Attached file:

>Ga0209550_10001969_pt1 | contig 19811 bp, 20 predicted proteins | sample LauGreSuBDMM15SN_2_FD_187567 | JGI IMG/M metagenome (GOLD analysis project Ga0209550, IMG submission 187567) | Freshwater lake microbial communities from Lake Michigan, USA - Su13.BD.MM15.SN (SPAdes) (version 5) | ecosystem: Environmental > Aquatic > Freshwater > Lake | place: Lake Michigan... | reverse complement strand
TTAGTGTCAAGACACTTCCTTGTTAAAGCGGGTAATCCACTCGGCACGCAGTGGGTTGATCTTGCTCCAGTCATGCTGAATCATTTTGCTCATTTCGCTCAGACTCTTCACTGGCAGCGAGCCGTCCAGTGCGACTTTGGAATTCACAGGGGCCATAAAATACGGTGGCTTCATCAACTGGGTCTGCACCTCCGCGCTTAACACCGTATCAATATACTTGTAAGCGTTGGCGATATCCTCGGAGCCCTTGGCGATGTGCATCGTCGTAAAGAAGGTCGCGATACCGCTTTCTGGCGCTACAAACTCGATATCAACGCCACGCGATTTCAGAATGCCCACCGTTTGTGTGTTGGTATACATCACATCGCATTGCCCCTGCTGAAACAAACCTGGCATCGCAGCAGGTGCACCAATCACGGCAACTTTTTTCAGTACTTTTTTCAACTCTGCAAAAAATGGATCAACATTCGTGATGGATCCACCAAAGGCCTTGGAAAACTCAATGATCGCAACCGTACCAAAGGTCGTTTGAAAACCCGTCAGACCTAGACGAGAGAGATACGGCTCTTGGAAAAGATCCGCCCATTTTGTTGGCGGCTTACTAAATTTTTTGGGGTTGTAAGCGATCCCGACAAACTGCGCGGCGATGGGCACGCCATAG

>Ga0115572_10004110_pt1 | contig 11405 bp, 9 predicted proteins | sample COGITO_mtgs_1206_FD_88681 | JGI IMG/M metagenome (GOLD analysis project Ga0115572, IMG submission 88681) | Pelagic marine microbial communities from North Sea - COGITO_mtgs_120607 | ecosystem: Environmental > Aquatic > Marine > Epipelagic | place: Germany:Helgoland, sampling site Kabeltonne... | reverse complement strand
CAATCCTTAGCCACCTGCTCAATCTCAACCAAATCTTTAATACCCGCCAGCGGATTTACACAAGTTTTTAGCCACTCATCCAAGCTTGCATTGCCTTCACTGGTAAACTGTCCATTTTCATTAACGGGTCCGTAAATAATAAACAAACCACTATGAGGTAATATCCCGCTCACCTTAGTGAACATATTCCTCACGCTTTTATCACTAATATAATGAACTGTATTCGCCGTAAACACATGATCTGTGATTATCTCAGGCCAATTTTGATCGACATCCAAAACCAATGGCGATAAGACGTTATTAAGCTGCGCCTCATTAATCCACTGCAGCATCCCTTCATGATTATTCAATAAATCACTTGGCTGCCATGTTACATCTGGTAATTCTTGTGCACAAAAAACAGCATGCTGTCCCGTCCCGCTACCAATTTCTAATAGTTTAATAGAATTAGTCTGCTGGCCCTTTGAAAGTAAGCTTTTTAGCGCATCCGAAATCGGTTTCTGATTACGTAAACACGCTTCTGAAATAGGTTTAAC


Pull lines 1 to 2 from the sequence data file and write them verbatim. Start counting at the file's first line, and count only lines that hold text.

>Ga0209550_10001969_pt1 | contig 19811 bp, 20 predicted proteins | sample LauGreSuBDMM15SN_2_FD_187567 | JGI IMG/M metagenome (GOLD analysis project Ga0209550, IMG submission 187567) | Freshwater lake microbial communities from Lake Michigan, USA - Su13.BD.MM15.SN (SPAdes) (version 5) | ecosystem: Environmental > Aquatic > Freshwater > Lake | place: Lake Michigan... | reverse complement strand
TTAGTGTCAAGACACTTCCTTGTTAAAGCGGGTAATCCACTCGGCACGCAGTGGGTTGATCTTGCTCCAGTCATGCTGAATCATTTTGCTCATTTCGCTCAGACTCTTCACTGGCAGCGAGCCGTCCAGTGCGACTTTGGAATTCACAGGGGCCATAAAATACGGTGGCTTCATCAACTGGGTCTGCACCTCCGCGCTTAACACCGTATCAATATACTTGTAAGCGTTGGCGATATCCTCGGAGCCCTTGGCGATGTGCATCGTCGTAAAGAAGGTCGCGATACCGCTTTCTGGCGCTACAAACTCGATATCAACGCCACGCGATTTCAGAATGCCCACCGTTTGTGTGTTGGTATACATCACATCGCATTGCCCCTGCTGAAACAAACCTGGCATCGCAGCAGGTGCACCAATCACGGCAACTTTTTTCAGTACTTTTTTCAACTCTGCAAAAAATGGATCAACATTCGTGATGGATCCACCAAAGGCCTTGGAAAACTCAATGATCGCAACCGTACCAAAGGTCGTTTGAAAACCCGTCAGACCTAGACGAGAGAGATACGGCTCTTGGAAAAGATCCGCCCATTTTGTTGGCGGCTTACTAAATTTTTTGGGGTTGTAAGCGATCCCGACAAACTGCGCGGCGATGGGCACGCCATAG